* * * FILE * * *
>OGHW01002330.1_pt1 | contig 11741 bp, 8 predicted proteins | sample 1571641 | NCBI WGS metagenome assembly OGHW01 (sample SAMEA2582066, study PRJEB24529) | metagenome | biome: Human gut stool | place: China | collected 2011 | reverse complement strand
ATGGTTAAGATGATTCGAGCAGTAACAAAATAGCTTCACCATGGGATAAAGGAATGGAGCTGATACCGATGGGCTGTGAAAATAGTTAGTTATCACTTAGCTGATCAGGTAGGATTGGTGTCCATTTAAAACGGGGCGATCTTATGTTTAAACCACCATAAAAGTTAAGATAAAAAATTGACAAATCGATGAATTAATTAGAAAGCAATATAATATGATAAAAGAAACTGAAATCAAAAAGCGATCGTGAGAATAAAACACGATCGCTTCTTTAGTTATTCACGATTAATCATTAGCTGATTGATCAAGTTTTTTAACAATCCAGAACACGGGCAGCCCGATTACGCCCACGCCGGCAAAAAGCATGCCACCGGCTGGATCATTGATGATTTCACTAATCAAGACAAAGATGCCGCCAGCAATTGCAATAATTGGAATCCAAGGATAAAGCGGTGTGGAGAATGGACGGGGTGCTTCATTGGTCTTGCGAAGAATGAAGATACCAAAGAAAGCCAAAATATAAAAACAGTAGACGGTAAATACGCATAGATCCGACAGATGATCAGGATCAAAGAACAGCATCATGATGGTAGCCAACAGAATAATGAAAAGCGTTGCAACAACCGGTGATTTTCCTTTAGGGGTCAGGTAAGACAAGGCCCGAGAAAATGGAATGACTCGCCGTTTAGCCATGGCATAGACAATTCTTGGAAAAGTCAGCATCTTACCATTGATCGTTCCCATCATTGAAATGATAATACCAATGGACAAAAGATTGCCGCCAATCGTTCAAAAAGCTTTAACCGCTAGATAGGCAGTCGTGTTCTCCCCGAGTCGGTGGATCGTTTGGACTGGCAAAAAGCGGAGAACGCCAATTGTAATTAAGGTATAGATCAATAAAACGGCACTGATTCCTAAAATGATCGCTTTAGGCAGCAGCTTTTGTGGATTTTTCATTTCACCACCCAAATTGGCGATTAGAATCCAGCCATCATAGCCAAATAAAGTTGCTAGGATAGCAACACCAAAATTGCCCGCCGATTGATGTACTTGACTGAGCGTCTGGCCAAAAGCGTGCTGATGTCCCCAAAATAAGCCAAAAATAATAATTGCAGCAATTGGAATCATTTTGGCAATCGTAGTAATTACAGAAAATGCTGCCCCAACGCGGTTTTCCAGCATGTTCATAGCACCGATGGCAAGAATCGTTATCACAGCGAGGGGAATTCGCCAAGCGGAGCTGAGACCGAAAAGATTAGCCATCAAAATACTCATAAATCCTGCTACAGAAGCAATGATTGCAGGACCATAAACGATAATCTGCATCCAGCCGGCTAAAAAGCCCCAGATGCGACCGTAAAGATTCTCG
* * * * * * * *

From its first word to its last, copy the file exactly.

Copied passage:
>OGHW01002330.1_pt1 | contig 11741 bp, 8 predicted proteins | sample 1571641 | NCBI WGS metagenome assembly OGHW01 (sample SAMEA2582066, study PRJEB24529) | metagenome | biome: Human gut stool | place: China | collected 2011 | reverse complement strand
ATGGTTAAGATGATTCGAGCAGTAACAAAATAGCTTCACCATGGGATAAAGGAATGGAGCTGATACCGATGGGCTGTGAAAATAGTTAGTTATCACTTAGCTGATCAGGTAGGATTGGTGTCCATTTAAAACGGGGCGATCTTATGTTTAAACCACCATAAAAGTTAAGATAAAAAATTGACAAATCGATGAATTAATTAGAAAGCAATATAATATGATAAAAGAAACTGAAATCAAAAAGCGATCGTGAGAATAAAACACGATCGCTTCTTTAGTTATTCACGATTAATCATTAGCTGATTGATCAAGTTTTTTAACAATCCAGAACACGGGCAGCCCGATTACGCCCACGCCGGCAAAAAGCATGCCACCGGCTGGATCATTGATGATTTCACTAATCAAGACAAAGATGCCGCCAGCAATTGCAATAATTGGAATCCAAGGATAAAGCGGTGTGGAGAATGGACGGGGTGCTTCATTGGTCTTGCGAAGAATGAAGATACCAAAGAAAGCCAAAATATAAAAACAGTAGACGGTAAATACGCATAGATCCGACAGATGATCAGGATCAAAGAACAGCATCATGATGGTAGCCAACAGAATAATGAAAAGCGTTGCAACAACCGGTGATTTTCCTTTAGGGGTCAGGTAAGACAAGGCCCGAGAAAATGGAATGACTCGCCGTTTAGCCATGGCATAGACAATTCTTGGAAAAGTCAGCATCTTACCATTGATCGTTCCCATCATTGAAATGATAATACCAATGGACAAAAGATTGCCGCCAATCGTTCAAAAAGCTTTAACCGCTAGATAGGCAGTCGTGTTCTCCCCGAGTCGGTGGATCGTTTGGACTGGCAAAAAGCGGAGAACGCCAATTGTAATTAAGGTATAGATCAATAAAACGGCACTGATTCCTAAAATGATCGCTTTAGGCAGCAGCTTTTGTGGATTTTTCATTTCACCACCCAAATTGGCGATTAGAATCCAGCCATCATAGCCAAATAAAGTTGCTAGGATAGCAACACCAAAATTGCCCGCCGATTGATGTACTTGACTGAGCGTCTGGCCAAAAGCGTGCTGATGTCCCCAAAATAAGCCAAAAATAATAATTGCAGCAATTGGAATCATTTTGGCAATCGTAGTAATTACAGAAAATGCTGCCCCAACGCGGTTTTCCAGCATGTTCATAGCACCGATGGCAAGAATCGTTATCACAGCGAGGGGAATTCGCCAAGCGGAGCTGAGACCGAAAAGATTAGCCATCAAAATACTCATAAATCCTGCTACAGAAGCAATGATTGCAGGACCATAAACGATAATCTGCATCCAGCCGGCTAAAAAGCCCCAGATGCGACCGTAAAGATTCTCG